This week, the U.S. National Oceanic and Atmospheric Administration (NOAA) released the last quarterly update from 2019 to its Billion Dollar Weather and Climate Disaster List, an ongoing tally of the economic burden from climate and weather-related disasters across the country.
All told, the 14 events highlighted in 2019 caused huge damages: an estimated $45 billion in losses to property, crops, and infrastructure.
These damages are just a fraction of the total harms Americans endured from environmental disasters last year, in part because NOAA doesn’t tally the impacts on public health, and because its list is limited to the costliest events—those in which overall damages reached or exceeded $1 billion:
Climate Change Signals in 2019's Disasters
The science is clear: climate change is expensive, because it worsens already-costly problems like hurricanes, flooding, wildfires, extreme heat, and air pollution. Several of 2019’s billion dollar disasters were the kind of events being made worse by climate change:
- In North Carolina ($1.6 billion), Hurricane Dorian caused ten deaths and flooding inundated many homes and businesses. The storm’s rapid intensification and extreme rainfall are characteristic with the “hallmarks” of climate change, according to scientists.
- In Texas ($5.0 billion), Tropical Storm Imelda dropped 2 to 3 feet of rainfall over a 36 hour period. Many thousands of homes, cars, and businesses were flooded. Five people died as a result. Scientists estimated that the probability of such an event has increased by a factor of 2.6 since 1900 due to human-caused climate change.
- In midwestern states ($6.2 billion), historic floods ruined crops, harmed livestock, overwhelmed levees, and damaged infrastructure. The flooding killed four people, and scientists tell us that climate change makes these heavy precipitation events even worse.
Costly Damage to Health
Importantly, the serious human health toll of these events is not included in the NOAA price tag. So, the true costs inflicted by these events are likely much higher. But by how much?
We recently investigated the health costs of climate-sensitive events in the U.S. over one year (2012). That year was, at the time, the hottest ever recorded in the United States. More than 350 all-time-high maximum temperature records were broken in locations around the country. Wildfires raging in the West burned more than nine million acres (about 14,000 square miles). About two-thirds of the contiguous United States suffered through drought—a new record, according to the U.S. Drought Monitor. There were 19 named tropical storms that year, and at least 99 million Americans experienced 10 days or more of temperatures that reached or exceeded 100 degrees.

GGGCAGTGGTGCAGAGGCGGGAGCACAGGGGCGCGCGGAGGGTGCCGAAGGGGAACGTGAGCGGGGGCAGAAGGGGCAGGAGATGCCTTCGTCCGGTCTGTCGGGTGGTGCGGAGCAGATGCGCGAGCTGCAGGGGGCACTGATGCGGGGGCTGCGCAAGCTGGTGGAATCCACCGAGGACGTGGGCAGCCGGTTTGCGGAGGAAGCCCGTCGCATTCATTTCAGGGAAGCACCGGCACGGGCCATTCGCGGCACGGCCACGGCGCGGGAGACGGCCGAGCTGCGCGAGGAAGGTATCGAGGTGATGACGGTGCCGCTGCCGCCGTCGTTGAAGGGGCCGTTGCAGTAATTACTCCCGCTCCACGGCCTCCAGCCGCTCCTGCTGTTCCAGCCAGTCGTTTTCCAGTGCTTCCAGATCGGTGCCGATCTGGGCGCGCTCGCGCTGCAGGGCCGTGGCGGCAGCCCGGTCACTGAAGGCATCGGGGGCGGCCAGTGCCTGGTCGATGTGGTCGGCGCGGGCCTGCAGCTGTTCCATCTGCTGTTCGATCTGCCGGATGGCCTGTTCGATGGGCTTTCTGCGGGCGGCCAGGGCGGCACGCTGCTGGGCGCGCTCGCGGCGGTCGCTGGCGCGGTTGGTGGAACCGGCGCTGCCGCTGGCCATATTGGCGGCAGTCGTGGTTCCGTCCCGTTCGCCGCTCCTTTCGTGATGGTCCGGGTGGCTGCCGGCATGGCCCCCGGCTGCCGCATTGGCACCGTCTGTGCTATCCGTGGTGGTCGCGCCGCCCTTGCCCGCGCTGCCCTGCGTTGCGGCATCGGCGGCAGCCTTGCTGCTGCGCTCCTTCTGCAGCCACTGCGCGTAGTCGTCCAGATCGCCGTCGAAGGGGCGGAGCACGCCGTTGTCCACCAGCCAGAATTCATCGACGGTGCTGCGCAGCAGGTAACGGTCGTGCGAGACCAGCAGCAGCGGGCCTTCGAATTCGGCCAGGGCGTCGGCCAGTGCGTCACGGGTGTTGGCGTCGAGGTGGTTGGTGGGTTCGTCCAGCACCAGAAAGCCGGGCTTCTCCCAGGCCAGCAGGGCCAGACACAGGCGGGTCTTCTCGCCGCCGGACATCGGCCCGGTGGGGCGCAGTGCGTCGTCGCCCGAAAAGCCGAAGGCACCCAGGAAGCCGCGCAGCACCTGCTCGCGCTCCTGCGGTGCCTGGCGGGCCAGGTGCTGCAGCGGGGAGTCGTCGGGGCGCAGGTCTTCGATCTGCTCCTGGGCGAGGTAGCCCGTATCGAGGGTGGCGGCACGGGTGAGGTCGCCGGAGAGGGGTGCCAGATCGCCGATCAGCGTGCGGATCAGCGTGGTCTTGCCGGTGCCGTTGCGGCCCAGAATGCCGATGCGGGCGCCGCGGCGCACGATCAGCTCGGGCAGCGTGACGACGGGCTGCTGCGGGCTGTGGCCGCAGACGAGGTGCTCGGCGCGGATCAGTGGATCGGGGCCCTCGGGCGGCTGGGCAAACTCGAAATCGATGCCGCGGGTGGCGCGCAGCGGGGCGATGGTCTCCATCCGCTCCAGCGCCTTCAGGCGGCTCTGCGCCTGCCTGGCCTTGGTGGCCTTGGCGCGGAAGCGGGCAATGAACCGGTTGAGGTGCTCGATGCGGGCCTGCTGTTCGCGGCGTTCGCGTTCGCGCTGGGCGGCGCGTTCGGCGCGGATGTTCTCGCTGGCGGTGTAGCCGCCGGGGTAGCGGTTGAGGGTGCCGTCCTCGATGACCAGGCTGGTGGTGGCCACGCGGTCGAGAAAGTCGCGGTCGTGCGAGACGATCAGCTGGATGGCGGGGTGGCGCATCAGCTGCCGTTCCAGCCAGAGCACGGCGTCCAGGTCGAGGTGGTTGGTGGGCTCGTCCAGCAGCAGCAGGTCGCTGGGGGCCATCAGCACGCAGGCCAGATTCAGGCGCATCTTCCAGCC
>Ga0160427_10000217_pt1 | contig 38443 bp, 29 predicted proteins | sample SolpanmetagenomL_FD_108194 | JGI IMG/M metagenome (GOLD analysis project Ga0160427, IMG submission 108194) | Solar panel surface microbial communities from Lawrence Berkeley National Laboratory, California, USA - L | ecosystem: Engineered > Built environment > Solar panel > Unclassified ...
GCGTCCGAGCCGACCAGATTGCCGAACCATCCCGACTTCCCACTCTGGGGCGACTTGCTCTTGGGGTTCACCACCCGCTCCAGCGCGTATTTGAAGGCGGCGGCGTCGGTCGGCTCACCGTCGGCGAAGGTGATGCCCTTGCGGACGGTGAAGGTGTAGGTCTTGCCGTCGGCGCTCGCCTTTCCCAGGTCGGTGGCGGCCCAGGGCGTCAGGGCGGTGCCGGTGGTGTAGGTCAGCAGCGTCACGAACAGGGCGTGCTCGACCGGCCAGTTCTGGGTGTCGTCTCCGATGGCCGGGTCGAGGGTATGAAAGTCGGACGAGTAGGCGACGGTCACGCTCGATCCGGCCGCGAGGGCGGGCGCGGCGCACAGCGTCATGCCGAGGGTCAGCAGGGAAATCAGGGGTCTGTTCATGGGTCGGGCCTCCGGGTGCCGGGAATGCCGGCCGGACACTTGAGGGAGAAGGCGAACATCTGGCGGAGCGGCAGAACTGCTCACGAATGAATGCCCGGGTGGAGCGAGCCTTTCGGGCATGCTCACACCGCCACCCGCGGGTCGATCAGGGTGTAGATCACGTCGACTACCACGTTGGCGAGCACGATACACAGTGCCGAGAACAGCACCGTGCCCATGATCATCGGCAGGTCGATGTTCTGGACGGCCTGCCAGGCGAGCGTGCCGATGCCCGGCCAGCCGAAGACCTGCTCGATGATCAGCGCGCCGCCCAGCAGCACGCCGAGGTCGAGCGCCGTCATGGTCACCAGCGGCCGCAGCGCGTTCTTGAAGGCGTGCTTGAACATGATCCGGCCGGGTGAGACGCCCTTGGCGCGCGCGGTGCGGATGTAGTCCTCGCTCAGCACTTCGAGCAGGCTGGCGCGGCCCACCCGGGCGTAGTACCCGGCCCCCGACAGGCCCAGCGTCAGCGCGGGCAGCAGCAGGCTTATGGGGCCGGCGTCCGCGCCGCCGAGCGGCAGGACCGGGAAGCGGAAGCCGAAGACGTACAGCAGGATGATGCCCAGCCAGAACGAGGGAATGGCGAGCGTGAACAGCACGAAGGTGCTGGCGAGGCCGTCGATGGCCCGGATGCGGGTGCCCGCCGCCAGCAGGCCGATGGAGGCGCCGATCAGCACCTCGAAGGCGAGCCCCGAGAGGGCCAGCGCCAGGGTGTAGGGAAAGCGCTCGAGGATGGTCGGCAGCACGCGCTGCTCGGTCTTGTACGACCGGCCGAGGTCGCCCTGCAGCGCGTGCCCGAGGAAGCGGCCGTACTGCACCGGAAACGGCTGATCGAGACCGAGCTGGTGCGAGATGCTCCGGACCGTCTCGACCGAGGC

Our study identified about $10 billion dollars in health costs stemming from a sample of ten climate-sensitive case study events across eleven states. Those costs were derived from an estimated 900 lost lives, 21,000 hospitalizations, and nearly 18,000 emergency room visits. The NOAA climate and weather disaster total for 2012 was about $39 billion, so another $10 billion in missing health damages represents about a 25 percent increase in the overall national price tag.
That’s important, because in recent surveys, more than half of American adults report difficulty paying for healthcare expenses. The science tells us that the public health burden of climate change—in deaths, illnesses, injuries, and the need for medical care—will only grow more deadly and more expensive if we do not address the problem. We must demand strong action to transition our economy away from dangerous fossil fuels to cleaner, healthier energy sources and expanded energy efficiency measures, and strengthen community preparedness and adaptation to the adverse health impacts of climate change.
Climate Investments Save Lives and Money
2019 was the fifth consecutive year in which ten or more billion-dollar weather and climate disaster events hit the U.S. As climate change accelerates, it’s crucial that we step up to address the root of the problem and cut carbon pollution. At the same time, we’ve got to better prepare communities for climate impacts to avoid irreversible damage to public health. Doing so will prevent profound suffering and, as our study shows, save Americans billions of dollars in health costs. We can’t afford to do anything less in 2020 and beyond.
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